Startups, both private and public have a myriad of options when it comes to raising capital. One method that’s gained a lot of traction over the last decade is convertible debentures or convertible notes.
A convertible debenture is essentially a loan to the company in exchange for equity down the road. Each agreement is structured differently with many factors like coupons, maturity dates, and interest rates for the company and its investors to consider. Convertible notes are found across all sectors. Psychedelics giants like Atai (ATAI.Q) and Compass Pathways (CMPS.Q) relied on small convertible note financings in the early days before they were able to prove themselves and thus complete larger financings.
This is exactly why startups love convertible notes.
Unlike a traditional equity raise, a convertible note is cheap and easy to set up on the front end. A startup could potentially close a convertible note round in a day or two by issuing a 2-3 page promissory note, which could cost as little as a couple of grand in legal fees. On the other hand, the issuance of stock is complicated, and it can take weeks or months to negotiate all the terms and documents, meaning you’re also looking at 10-20 times more spent on legal fees.
Going the convertible note route as opposed to equity allows the company to delay placing a value on itself. This is attractive to seed-stage companies that have not had time to post solid revenue numbers, complete clinical trials, or whatever KPI’s are most relevant to the industry the company operates in.
Startups also don’t need to worry about making payments to investors as they grow, which can support stronger daily cash flow.
When the convertible note converts to equity in the company, not only do the noteholders get credit for both their original principal plus accumulated interest to determine how many shares they will receive. They also usually get a discount to the price per share of the new equity set by the company as an enticing add-on to potential investors. For example, if the discount is 20% and the new equity in the qualified financing is sold at $2.00 per share, the convertible note will convert at $1.60 per share.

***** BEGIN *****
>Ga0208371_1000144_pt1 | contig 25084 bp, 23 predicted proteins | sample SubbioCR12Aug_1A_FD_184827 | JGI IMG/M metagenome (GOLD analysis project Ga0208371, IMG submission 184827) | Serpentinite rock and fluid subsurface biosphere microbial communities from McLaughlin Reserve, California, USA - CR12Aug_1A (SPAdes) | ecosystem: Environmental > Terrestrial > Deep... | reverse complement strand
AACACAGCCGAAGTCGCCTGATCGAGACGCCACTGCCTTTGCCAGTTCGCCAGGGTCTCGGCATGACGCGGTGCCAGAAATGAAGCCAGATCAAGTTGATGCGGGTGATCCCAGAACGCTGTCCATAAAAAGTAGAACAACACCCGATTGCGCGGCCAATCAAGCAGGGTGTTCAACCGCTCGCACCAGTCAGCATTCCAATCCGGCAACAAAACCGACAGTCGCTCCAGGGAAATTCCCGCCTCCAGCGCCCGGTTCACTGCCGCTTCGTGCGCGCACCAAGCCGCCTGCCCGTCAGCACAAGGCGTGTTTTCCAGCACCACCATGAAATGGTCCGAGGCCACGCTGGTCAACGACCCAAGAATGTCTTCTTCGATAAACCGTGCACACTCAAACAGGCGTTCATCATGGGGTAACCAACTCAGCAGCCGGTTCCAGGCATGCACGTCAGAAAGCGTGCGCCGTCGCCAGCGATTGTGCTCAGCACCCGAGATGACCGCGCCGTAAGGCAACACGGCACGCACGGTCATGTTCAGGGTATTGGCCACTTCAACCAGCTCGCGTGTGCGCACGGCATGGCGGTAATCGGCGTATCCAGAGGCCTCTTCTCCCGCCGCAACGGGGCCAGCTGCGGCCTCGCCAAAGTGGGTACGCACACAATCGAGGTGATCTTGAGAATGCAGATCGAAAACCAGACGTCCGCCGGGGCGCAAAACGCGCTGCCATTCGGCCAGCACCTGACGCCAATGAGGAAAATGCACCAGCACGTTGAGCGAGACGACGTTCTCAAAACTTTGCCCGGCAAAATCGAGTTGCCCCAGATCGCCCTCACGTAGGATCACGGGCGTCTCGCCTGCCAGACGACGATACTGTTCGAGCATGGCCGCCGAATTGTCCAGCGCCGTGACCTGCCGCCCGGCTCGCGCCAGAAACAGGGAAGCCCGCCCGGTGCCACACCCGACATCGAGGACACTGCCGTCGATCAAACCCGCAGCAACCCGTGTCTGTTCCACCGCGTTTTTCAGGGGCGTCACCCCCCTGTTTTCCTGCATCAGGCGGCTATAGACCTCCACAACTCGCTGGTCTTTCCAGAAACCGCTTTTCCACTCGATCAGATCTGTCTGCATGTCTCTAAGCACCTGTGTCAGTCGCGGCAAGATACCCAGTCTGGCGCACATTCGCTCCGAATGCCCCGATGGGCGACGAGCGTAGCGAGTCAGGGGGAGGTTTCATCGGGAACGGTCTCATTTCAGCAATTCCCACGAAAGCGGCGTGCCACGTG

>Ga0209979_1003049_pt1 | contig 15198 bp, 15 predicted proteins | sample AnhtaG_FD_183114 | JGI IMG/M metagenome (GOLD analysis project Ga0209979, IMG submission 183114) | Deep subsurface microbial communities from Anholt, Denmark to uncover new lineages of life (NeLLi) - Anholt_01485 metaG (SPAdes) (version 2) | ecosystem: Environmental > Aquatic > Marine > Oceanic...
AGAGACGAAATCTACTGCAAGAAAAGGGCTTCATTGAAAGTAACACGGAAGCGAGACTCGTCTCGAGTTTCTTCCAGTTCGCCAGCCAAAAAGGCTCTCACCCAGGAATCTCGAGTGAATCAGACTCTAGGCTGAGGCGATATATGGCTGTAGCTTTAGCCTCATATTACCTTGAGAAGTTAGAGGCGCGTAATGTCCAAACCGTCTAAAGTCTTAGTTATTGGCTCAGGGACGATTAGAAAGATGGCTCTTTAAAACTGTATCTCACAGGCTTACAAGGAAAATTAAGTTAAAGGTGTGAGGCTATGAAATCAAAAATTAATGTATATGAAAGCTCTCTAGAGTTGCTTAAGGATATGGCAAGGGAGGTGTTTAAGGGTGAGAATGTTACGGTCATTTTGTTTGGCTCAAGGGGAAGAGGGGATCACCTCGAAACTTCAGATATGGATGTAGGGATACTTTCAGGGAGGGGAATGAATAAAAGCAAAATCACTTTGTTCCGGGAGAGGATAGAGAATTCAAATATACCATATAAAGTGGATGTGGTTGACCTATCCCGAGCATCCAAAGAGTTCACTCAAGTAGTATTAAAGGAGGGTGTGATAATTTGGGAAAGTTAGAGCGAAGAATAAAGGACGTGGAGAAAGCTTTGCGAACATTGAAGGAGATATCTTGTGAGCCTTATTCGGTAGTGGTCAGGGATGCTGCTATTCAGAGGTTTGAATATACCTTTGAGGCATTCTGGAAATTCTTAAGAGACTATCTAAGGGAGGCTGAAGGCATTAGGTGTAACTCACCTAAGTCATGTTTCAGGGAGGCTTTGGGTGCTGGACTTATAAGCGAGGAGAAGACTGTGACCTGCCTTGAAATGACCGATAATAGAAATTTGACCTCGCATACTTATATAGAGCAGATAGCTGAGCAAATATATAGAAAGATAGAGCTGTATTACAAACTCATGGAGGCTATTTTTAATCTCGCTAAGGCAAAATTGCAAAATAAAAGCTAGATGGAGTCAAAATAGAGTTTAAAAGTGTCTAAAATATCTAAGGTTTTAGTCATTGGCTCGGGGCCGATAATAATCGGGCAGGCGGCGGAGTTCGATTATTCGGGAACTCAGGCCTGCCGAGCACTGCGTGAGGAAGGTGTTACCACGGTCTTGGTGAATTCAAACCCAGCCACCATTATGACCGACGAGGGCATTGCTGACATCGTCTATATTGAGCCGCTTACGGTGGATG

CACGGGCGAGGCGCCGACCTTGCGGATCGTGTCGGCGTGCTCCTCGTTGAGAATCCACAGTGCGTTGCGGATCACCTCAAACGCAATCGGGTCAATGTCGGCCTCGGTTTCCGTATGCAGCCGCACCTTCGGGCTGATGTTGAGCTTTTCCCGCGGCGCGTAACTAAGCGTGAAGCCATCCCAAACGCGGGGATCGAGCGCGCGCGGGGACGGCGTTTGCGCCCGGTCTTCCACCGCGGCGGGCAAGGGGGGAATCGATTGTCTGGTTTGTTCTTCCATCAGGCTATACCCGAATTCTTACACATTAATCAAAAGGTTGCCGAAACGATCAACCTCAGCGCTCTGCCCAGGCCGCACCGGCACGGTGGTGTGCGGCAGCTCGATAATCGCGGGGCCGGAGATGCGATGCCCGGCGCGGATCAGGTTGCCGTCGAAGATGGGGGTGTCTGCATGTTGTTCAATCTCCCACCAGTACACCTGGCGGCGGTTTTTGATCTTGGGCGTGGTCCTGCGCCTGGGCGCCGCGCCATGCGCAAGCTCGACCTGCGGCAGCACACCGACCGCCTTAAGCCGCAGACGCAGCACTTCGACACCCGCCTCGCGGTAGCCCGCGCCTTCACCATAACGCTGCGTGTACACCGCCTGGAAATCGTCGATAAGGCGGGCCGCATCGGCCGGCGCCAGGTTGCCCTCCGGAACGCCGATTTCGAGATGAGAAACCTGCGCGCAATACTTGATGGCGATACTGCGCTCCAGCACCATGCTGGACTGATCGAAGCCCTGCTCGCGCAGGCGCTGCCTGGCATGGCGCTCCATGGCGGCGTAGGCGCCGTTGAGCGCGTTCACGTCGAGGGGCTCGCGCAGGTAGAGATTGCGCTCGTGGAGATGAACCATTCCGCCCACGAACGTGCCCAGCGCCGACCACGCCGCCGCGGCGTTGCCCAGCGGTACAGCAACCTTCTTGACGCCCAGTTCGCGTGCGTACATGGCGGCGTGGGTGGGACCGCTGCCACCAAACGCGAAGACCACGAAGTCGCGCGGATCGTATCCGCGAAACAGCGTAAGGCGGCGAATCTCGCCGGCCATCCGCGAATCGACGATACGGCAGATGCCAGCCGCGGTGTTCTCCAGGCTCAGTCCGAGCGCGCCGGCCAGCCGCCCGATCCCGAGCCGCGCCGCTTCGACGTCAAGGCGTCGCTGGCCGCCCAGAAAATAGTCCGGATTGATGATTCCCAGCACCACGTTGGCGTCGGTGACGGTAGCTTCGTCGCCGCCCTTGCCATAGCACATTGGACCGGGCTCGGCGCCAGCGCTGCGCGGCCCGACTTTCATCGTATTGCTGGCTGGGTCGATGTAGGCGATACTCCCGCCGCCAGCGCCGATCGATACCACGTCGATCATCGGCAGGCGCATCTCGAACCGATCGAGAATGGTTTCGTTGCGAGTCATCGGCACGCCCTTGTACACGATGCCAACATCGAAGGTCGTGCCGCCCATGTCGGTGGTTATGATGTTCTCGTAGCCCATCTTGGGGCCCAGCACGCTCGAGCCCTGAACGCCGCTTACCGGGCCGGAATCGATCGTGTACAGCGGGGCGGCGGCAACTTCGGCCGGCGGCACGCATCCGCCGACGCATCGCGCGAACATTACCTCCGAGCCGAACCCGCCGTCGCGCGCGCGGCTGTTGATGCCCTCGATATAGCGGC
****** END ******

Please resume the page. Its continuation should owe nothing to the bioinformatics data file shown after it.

In addition to the conversion discount, convertible notes also typically have a valuation cap, which is a hard cap on the conversion price for noteholders regardless of the price per share on the next round of equity financing.
The maturity date of a note indicates the date when the note is due to be repaid to the investor along with any accrued interest if it has not yet converted to equity.
When the underlying stock price of a company increases, a convertible debenture investor’s position is “in the money” because they have the opportunity to convert at a lower conversion price and ultimately sell the equity at the higher market price.
Atai has utilized convertible notes maybe more than any other psychedelics company, beginning in the startup phase.